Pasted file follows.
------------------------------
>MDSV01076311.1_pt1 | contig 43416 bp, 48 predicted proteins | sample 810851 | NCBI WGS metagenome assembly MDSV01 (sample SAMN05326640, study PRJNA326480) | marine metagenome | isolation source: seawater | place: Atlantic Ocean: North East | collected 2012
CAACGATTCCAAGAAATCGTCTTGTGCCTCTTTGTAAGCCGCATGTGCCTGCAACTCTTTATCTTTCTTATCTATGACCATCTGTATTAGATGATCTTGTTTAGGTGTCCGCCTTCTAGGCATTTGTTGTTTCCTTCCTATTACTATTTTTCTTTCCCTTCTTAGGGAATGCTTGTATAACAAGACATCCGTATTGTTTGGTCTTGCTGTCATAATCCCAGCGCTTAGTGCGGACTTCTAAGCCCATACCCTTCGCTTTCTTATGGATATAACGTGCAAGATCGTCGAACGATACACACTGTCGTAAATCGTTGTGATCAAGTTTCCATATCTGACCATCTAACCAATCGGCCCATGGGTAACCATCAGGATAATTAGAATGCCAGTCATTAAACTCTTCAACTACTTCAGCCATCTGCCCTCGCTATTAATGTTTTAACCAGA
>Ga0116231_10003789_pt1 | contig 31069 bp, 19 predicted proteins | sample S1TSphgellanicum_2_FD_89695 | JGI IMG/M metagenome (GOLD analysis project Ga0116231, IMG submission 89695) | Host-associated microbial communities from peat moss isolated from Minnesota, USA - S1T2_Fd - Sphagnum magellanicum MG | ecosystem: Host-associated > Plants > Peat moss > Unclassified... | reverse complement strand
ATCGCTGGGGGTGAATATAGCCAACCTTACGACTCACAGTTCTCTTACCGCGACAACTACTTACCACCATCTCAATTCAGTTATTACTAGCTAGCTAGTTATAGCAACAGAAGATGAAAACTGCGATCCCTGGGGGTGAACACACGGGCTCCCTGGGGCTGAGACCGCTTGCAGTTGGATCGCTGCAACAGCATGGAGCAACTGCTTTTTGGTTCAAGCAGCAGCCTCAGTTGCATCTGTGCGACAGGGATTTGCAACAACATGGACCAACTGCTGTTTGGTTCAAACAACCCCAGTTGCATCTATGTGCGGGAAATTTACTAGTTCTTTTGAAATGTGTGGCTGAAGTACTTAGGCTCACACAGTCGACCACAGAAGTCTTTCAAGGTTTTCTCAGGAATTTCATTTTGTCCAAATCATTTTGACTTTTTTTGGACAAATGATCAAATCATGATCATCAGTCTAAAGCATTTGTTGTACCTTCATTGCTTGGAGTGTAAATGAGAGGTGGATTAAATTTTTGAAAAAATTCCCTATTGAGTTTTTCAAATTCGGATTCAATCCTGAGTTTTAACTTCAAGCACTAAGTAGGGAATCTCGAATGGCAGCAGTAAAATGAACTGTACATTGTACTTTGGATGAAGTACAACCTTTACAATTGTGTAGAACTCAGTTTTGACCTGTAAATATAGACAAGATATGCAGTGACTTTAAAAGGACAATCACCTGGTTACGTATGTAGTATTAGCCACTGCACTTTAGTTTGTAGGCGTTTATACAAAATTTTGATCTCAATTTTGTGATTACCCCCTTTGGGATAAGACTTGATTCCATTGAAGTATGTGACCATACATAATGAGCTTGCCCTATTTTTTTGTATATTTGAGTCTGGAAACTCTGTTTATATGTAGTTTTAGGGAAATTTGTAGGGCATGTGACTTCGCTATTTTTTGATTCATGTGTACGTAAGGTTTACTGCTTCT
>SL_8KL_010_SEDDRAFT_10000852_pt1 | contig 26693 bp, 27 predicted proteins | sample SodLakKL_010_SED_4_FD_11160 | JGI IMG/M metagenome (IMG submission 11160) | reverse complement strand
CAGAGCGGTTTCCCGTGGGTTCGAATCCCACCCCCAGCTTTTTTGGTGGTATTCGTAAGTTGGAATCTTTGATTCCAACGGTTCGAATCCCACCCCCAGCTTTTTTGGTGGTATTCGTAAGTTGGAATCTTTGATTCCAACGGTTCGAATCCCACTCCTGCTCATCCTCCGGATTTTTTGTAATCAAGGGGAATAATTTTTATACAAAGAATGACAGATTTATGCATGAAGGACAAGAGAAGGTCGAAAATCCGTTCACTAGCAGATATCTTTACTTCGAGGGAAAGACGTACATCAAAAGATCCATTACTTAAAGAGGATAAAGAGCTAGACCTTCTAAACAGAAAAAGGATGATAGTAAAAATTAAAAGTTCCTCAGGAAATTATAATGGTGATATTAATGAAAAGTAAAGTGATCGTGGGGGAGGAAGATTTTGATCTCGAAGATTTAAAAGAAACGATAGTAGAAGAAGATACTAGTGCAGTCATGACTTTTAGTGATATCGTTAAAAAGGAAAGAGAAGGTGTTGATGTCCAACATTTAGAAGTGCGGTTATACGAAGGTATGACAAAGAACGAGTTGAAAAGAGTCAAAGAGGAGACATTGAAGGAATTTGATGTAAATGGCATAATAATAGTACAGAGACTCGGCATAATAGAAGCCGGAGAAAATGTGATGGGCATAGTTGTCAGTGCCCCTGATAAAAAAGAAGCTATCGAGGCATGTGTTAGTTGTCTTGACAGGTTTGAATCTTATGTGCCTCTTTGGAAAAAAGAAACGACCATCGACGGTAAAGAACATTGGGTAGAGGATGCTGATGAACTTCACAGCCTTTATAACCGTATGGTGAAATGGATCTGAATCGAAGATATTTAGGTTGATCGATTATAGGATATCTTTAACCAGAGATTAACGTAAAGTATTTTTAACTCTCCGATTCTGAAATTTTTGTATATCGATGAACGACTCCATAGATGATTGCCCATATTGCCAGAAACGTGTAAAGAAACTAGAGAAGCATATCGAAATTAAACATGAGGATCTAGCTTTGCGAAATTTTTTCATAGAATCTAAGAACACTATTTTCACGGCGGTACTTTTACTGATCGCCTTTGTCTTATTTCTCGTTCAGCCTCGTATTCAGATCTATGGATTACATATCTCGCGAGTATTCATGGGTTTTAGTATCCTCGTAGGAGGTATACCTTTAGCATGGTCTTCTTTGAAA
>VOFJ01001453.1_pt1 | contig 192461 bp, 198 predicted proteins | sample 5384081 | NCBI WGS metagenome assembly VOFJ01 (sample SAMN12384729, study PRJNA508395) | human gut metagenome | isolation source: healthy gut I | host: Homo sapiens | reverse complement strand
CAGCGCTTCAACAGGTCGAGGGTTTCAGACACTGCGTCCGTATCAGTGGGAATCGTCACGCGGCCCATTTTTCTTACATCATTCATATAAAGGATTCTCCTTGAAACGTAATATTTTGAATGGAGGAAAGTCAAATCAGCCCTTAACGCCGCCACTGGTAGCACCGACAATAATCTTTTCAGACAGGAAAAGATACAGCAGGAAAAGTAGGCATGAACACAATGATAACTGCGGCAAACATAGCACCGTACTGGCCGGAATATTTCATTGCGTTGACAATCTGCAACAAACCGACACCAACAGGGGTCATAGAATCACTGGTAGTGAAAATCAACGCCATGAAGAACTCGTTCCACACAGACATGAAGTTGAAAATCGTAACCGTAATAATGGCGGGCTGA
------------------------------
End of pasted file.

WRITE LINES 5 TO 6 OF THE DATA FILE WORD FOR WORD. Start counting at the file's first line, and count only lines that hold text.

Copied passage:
>SL_8KL_010_SEDDRAFT_10000852_pt1 | contig 26693 bp, 27 predicted proteins | sample SodLakKL_010_SED_4_FD_11160 | JGI IMG/M metagenome (IMG submission 11160) | reverse complement strand
CAGAGCGGTTTCCCGTGGGTTCGAATCCCACCCCCAGCTTTTTTGGTGGTATTCGTAAGTTGGAATCTTTGATTCCAACGGTTCGAATCCCACCCCCAGCTTTTTTGGTGGTATTCGTAAGTTGGAATCTTTGATTCCAACGGTTCGAATCCCACTCCTGCTCATCCTCCGGATTTTTTGTAATCAAGGGGAATAATTTTTATACAAAGAATGACAGATTTATGCATGAAGGACAAGAGAAGGTCGAAAATCCGTTCACTAGCAGATATCTTTACTTCGAGGGAAAGACGTACATCAAAAGATCCATTACTTAAAGAGGATAAAGAGCTAGACCTTCTAAACAGAAAAAGGATGATAGTAAAAATTAAAAGTTCCTCAGGAAATTATAATGGTGATATTAATGAAAAGTAAAGTGATCGTGGGGGAGGAAGATTTTGATCTCGAAGATTTAAAAGAAACGATAGTAGAAGAAGATACTAGTGCAGTCATGACTTTTAGTGATATCGTTAAAAAGGAAAGAGAAGGTGTTGATGTCCAACATTTAGAAGTGCGGTTATACGAAGGTATGACAAAGAACGAGTTGAAAAGAGTCAAAGAGGAGACATTGAAGGAATTTGATGTAAATGGCATAATAATAGTACAGAGACTCGGCATAATAGAAGCCGGAGAAAATGTGATGGGCATAGTTGTCAGTGCCCCTGATAAAAAAGAAGCTATCGAGGCATGTGTTAGTTGTCTTGACAGGTTTGAATCTTATGTGCCTCTTTGGAAAAAAGAAACGACCATCGACGGTAAAGAACATTGGGTAGAGGATGCTGATGAACTTCACAGCCTTTATAACCGTATGGTGAAATGGATCTGAATCGAAGATATTTAGGTTGATCGATTATAGGATATCTTTAACCAGAGATTAACGTAAAGTATTTTTAACTCTCCGATTCTGAAATTTTTGTATATCGATGAACGACTCCATAGATGATTGCCCATATTGCCAGAAACGTGTAAAGAAACTAGAGAAGCATATCGAAATTAAACATGAGGATCTAGCTTTGCGAAATTTTTTCATAGAATCTAAGAACACTATTTTCACGGCGGTACTTTTACTGATCGCCTTTGTCTTATTTCTCGTTCAGCCTCGTATTCAGATCTATGGATTACATATCTCGCGAGTATTCATGGGTTTTAGTATCCTCGTAGGAGGTATACCTTTAGCATGGTCTTCTTTGAAA